DOT Releases Borough-by-Borough Speed Limit Maps

Image: DOT
In Queens, most major surface streets have been re-signed to reflect the default 25 mph speed limit but some streets with higher speed limits remain. Click to enlarge. Image: DOT

DOT has released before-and-after maps for each borough showing how signed speed limits have changed since Mayor de Blasio lowered the city’s default limit to 25 miles per hour in 2014. With the maps, New Yorkers can see which major surface streets are now signed for 25 mph and which have retained higher speed limits.

After the 25 mph default speed limit took effect, DOT left 30 mph signs on some wider streets as it evaluated whether to reduce those speed limits. This caused some uncertainty on streets like Riverside Drive, where new 30 mph signs went up, then were replaced, a year later, with 25 mph signs. Now DOT has wrapped up that process and re-signed 800 miles of streets for 25 mph speed limits.

For the most part, only a few surface streets in each borough are now signed for speed limits higher than 25 mph. There are 200 miles of such streets citywide (about half of them in Queens), compared to 600 miles before the new default limit took effect.

The maps are a useful resource. If you see a 30 mph sign in your neighborhood that you think should have been removed, now you can determine whether the city intended for that street to be signed for that speed or not. The maps can also help people identify streets that still need lower speed limits, or see at a glance which neighborhoods have 20 mph slow zones and which do not.

We’ve posted the maps below, along with a statement from DOT about the process of re-signing streets for the lower speed limit and how it determined exemptions to the 25 mph default. You can also access speed limit information via NYC Open Data or Vision Zero View.

Image: DOT
Click to enlarge. Image: DOT
Image: DOT
Click to enlarge. Image: DOT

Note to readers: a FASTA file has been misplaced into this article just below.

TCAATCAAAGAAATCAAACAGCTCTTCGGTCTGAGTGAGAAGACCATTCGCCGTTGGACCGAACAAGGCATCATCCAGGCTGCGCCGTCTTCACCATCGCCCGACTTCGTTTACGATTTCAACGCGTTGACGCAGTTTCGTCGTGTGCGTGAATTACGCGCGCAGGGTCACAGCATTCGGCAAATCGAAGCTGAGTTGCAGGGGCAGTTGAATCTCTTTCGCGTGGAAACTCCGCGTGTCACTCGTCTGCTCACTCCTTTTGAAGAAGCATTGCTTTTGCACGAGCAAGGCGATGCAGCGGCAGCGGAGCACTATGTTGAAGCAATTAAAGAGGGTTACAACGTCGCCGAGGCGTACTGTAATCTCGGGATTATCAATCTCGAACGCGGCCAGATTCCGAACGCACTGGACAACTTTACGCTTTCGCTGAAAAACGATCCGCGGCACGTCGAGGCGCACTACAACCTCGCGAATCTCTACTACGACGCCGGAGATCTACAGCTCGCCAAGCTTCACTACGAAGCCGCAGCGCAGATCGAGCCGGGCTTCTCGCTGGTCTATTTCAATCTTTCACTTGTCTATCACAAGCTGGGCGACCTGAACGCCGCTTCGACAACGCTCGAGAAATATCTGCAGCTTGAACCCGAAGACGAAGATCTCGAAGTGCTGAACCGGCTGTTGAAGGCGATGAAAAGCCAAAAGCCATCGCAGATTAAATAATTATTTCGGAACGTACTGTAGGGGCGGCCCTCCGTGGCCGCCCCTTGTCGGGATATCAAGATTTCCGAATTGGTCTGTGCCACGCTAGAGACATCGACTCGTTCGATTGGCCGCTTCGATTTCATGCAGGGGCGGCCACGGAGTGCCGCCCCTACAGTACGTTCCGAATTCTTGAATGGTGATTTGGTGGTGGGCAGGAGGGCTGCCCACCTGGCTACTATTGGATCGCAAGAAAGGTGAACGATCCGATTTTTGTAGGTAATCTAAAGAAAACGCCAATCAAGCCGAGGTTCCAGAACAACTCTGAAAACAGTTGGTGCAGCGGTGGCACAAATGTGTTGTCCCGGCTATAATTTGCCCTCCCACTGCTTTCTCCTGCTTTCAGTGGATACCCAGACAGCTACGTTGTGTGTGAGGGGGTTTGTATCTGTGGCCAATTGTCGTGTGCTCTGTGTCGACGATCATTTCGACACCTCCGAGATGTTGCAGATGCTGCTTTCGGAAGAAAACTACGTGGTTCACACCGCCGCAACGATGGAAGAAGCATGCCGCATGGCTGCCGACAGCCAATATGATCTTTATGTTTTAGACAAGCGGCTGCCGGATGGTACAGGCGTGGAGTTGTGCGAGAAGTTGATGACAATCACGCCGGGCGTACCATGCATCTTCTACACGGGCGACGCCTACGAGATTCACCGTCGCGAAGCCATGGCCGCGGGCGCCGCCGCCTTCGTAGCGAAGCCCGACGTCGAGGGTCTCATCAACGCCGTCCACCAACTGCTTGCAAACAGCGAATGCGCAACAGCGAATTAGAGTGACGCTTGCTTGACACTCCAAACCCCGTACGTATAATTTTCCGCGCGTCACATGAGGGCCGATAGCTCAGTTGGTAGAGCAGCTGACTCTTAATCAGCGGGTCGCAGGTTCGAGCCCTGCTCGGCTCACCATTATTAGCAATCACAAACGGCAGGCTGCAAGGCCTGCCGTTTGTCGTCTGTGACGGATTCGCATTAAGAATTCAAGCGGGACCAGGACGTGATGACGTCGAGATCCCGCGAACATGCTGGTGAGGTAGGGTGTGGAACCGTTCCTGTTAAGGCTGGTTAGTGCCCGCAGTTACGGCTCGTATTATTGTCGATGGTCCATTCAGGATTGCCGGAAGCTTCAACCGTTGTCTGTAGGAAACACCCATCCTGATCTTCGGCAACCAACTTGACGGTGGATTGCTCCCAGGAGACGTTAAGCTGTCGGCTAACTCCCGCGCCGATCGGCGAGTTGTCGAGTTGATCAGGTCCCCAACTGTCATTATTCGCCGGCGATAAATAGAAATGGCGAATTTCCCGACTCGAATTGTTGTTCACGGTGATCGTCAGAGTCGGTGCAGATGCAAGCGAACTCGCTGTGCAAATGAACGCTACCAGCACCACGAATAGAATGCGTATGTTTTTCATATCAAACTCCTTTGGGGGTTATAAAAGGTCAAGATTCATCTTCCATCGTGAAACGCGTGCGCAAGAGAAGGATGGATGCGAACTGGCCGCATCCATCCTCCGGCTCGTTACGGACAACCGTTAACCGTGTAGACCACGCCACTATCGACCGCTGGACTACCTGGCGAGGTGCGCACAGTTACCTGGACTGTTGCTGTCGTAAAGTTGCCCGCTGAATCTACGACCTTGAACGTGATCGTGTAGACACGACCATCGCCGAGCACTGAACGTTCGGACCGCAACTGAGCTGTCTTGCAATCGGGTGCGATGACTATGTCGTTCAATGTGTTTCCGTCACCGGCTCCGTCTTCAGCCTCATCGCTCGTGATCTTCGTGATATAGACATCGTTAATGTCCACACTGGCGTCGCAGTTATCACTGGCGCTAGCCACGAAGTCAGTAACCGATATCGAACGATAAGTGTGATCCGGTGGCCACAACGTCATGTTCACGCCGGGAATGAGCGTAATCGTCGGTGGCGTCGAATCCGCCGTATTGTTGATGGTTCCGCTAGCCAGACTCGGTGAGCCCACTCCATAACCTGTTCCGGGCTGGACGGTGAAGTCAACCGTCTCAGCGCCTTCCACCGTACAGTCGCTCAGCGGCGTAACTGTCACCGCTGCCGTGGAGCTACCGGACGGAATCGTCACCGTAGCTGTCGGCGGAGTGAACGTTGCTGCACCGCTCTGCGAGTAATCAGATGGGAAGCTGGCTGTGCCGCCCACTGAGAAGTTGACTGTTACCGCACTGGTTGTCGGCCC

Image: DOT
Click to enlarge. Image: DOT
Image: DOT
Click to enlarge. Image: DOT

Here is DOT’s statement :

As part of Mayor de Blasio’s Vision Zero initiative, NYC DOT was proud to champion the successful effort to lower New York City’s default speed limit from 30 mph to 25 mph.

Thirty miles per hour was and is an inappropriate speed limit for most residential streets.  With the leadership and support of the state legislature, the governor and the City Council, the 2014 legislative change was followed by the safest year on New York City streets.

At the time of the legal change, it was understood that the new law covered streets where speed limits were not posted.  Many larger streets, including limited access highways or major arterial streets, continued to have posted speed limits of 30 mph and above.  At the time of the speed limit change on November 7, 2014, DOT committed to evaluating these locations over the next year – and making appropriate adjustments to posted speed limits.  In its evaluation of these corridors, DOT considered crash history and overall geography to determine the appropriate speed limit.

This initial citywide review along with a significant re-signing effort has been completed.

As part of this review, DOT posted over 4,700 new 25 mph speed limit signs – many more than the initial 3,000 estimated.  DOT also removed nearly 2,400 30 mph speed limit signs (about 700 remain).  At this point, over 5,000 miles of our streets – or 90% by mileage – have speed limits of 25 mph or lower, with about 12%, or over 800 miles, explicitly posted for 25 mph.

The number of NYC streets with posted speed limits of 30 mph, the prior default speed limit, has declined dramatically, from 9% (about 600 miles) of all streets to 3% (about 200 miles). Of those remaining 200 miles, about half (96 miles) are in Queens, and 25% (52 miles) are on Staten Island.

We believe that along these corridors, typically within less densely populated areas of the City, motorists who comply with the posted speed limit and other traffic rules can drive safely.

DOT now provides current posted speed limits as a layer in Open Data and for public viewing on the Vision Zero View website.

DOT is always open to public feedback and considers public input on posted speed limits.

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